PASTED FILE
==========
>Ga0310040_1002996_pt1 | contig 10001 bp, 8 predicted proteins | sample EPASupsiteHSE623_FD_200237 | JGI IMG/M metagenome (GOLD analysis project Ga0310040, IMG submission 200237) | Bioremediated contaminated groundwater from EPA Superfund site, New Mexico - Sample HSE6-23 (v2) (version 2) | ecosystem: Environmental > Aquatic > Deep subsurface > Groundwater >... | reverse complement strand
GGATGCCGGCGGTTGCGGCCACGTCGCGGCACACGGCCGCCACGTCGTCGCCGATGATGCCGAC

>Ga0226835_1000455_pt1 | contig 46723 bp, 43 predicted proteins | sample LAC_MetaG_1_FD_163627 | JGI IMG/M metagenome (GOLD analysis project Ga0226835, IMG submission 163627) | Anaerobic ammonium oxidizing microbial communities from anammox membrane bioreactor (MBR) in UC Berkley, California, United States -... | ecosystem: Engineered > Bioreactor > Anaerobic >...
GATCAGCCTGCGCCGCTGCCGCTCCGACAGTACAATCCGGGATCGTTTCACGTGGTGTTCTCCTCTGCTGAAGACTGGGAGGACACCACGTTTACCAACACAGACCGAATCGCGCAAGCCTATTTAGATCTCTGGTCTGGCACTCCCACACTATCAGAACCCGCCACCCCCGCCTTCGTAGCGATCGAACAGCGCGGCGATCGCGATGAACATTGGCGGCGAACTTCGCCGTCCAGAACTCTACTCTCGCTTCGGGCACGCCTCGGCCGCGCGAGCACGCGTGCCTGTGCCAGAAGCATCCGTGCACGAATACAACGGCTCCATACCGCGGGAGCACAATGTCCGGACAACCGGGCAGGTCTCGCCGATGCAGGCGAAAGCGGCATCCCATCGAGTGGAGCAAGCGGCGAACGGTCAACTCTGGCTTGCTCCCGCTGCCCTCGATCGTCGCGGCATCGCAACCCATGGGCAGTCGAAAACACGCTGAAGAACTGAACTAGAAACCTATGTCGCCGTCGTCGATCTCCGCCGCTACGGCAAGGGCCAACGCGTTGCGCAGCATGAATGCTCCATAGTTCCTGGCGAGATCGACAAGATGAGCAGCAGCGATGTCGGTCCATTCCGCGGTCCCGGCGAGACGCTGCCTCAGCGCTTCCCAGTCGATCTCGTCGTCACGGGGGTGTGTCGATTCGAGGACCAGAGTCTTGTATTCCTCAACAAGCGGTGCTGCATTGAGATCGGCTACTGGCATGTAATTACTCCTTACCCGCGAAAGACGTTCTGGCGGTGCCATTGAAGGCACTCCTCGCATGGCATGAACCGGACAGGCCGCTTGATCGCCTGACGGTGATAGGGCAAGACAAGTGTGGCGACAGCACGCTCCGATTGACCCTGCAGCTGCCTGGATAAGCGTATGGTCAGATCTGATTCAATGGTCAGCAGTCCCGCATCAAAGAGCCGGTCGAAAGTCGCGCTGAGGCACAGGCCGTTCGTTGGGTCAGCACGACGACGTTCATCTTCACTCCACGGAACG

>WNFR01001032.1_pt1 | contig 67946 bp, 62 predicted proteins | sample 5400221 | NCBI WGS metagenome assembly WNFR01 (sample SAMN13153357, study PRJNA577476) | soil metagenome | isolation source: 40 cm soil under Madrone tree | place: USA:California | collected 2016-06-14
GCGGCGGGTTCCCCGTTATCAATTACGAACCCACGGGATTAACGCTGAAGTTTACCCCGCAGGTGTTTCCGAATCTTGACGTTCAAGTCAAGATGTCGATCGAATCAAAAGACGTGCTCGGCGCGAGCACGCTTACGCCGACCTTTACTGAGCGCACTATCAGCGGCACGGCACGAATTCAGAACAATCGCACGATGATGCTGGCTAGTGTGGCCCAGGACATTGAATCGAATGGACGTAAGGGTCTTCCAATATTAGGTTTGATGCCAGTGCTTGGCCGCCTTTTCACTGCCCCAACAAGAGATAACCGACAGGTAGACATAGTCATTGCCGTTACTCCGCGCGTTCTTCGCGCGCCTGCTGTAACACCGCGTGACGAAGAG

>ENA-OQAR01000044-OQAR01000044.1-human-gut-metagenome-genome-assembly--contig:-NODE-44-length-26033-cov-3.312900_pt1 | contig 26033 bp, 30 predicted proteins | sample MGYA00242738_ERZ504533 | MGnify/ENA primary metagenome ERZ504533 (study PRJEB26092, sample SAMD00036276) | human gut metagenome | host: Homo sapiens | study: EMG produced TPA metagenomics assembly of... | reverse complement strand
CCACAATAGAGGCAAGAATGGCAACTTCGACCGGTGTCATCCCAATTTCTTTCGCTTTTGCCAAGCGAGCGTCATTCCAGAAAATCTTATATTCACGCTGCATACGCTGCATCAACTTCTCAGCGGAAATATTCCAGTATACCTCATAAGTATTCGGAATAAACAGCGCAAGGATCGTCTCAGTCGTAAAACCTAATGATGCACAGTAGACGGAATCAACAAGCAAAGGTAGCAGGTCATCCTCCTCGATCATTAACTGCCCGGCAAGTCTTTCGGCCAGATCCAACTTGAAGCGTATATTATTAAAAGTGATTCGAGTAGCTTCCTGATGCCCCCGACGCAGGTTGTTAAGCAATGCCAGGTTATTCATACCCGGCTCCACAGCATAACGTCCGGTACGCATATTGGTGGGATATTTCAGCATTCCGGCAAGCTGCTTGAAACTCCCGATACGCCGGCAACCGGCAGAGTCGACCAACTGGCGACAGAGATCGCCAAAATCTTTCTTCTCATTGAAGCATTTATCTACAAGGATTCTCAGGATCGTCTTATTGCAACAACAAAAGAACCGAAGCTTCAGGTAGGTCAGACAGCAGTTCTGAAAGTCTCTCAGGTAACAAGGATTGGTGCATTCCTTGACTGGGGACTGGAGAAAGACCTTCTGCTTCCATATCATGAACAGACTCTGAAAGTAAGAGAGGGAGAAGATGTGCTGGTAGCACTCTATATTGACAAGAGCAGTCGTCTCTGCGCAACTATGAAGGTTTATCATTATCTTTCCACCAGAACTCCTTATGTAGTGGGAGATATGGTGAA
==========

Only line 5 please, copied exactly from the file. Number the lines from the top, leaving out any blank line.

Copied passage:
>WNFR01001032.1_pt1 | contig 67946 bp, 62 predicted proteins | sample 5400221 | NCBI WGS metagenome assembly WNFR01 (sample SAMN13153357, study PRJNA577476) | soil metagenome | isolation source: 40 cm soil under Madrone tree | place: USA:California | collected 2016-06-14